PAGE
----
Many children are born with small or blocked tear ducts. This can cause tearing from the eye as well as mucus discharge. If the tear duct remains blocked by the age of 10 – 14 months, it is unlikely to open on its own and usually requires a tear duct probing procedure. Sometimes the tear sac will fill up with fluid, and pressure directed over the tear sac may empty it, causing a gush of tears or thick fluid from the punctum. Antibiotics are not routinely prescribed for a blocked tear duct unless there is an associated infection. Your doctor may prescribe antibiotic drops for eye infections and oral antibiotics for deeper tear sac infections.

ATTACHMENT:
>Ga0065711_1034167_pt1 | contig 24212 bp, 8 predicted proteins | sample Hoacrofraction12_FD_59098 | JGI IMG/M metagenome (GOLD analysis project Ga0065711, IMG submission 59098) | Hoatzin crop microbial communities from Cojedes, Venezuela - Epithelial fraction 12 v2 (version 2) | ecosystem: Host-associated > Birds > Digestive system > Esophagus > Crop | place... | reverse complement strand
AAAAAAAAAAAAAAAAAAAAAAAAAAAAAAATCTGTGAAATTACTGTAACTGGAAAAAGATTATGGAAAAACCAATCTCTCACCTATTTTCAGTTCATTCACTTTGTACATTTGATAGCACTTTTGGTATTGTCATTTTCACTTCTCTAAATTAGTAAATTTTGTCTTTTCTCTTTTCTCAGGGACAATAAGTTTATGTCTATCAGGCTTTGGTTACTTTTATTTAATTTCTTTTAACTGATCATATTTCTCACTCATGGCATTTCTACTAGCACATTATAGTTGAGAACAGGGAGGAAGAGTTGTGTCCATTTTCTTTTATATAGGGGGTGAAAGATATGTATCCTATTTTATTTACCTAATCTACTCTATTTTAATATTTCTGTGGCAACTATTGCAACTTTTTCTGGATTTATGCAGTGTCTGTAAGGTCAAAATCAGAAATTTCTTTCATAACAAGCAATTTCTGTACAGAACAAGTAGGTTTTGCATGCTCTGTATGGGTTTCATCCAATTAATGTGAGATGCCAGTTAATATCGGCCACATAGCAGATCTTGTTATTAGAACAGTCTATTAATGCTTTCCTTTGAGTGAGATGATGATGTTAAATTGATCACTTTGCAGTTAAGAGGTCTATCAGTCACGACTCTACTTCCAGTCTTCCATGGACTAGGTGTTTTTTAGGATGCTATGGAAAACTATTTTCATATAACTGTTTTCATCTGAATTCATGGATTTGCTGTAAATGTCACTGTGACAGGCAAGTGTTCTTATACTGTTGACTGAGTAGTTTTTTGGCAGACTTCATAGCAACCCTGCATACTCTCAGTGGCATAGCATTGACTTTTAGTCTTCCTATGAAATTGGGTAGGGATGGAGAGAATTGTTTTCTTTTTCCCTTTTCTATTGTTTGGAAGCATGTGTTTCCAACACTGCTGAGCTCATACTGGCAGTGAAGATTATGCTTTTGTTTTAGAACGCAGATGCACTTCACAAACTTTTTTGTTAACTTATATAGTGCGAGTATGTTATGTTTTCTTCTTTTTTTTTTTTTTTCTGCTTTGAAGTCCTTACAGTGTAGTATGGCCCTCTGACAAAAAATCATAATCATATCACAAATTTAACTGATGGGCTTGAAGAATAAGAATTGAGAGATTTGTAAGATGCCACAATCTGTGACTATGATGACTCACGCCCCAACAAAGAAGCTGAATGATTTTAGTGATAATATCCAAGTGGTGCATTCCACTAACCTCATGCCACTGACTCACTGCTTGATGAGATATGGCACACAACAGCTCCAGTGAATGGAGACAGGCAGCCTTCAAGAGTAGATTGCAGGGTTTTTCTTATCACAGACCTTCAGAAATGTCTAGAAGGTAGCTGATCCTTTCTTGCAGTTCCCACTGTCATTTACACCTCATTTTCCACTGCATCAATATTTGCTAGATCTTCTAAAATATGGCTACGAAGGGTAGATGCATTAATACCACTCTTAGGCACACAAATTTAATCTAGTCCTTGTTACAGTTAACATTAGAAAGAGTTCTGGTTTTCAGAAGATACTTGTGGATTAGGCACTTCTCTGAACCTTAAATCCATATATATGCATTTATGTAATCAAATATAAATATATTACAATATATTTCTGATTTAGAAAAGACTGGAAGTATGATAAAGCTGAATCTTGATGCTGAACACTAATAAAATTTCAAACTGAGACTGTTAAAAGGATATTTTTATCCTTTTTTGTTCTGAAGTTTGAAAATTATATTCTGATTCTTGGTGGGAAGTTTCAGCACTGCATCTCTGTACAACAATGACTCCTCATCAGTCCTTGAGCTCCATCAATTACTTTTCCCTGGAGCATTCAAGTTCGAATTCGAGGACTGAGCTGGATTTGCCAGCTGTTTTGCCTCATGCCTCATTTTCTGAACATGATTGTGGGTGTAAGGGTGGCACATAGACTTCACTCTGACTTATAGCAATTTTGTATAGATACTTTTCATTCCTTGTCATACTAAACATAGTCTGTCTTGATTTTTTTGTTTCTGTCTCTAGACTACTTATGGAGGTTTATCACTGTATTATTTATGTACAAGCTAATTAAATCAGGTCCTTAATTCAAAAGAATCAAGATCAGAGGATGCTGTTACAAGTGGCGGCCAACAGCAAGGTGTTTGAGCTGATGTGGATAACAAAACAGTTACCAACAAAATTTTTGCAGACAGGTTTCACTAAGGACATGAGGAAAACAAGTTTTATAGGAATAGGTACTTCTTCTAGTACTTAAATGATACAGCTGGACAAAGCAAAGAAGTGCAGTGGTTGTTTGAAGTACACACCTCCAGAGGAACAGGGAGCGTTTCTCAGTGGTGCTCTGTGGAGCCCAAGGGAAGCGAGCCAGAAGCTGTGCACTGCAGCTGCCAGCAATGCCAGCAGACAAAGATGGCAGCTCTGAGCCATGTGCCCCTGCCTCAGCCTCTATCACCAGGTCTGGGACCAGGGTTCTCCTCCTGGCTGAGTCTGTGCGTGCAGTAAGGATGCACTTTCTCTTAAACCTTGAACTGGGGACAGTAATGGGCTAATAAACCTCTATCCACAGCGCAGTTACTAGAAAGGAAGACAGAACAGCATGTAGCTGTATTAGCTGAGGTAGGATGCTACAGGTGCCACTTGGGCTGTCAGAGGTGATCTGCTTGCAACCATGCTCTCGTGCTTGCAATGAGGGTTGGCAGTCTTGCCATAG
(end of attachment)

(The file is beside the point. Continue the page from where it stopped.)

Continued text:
The Probing Procedure

A tear duct probe takes about 10 minutes, including the general anesthetic and is 90% effective.A small probe is inserted into the punctum and is gently passed through the tear duct into the nose. In many cases, this is all that is needed to open the blockage. If the tear duct is found to be relatively narrow or severely blocked, a tube or "stent" may be inserted to keep this passageway open. Often the structures in the nose will be stretched to improve tear flow. This may cause a small amount of bleeding from the nose for a day or two.

Temporary Silastic Tubes (Crawford Tubes)

These are fine soft tubes that try to prevent the blockage from reforming by holding the duct open. These tubes do not actually drain tears. They will be left in from several weeks to six months. This tubing is threaded through the upper and lower punctum, and the ends are joined together inside the nose. You will be able to see a tiny bit of tube at the inside corner of the eye. The rest of the tube is hidden inside the nose.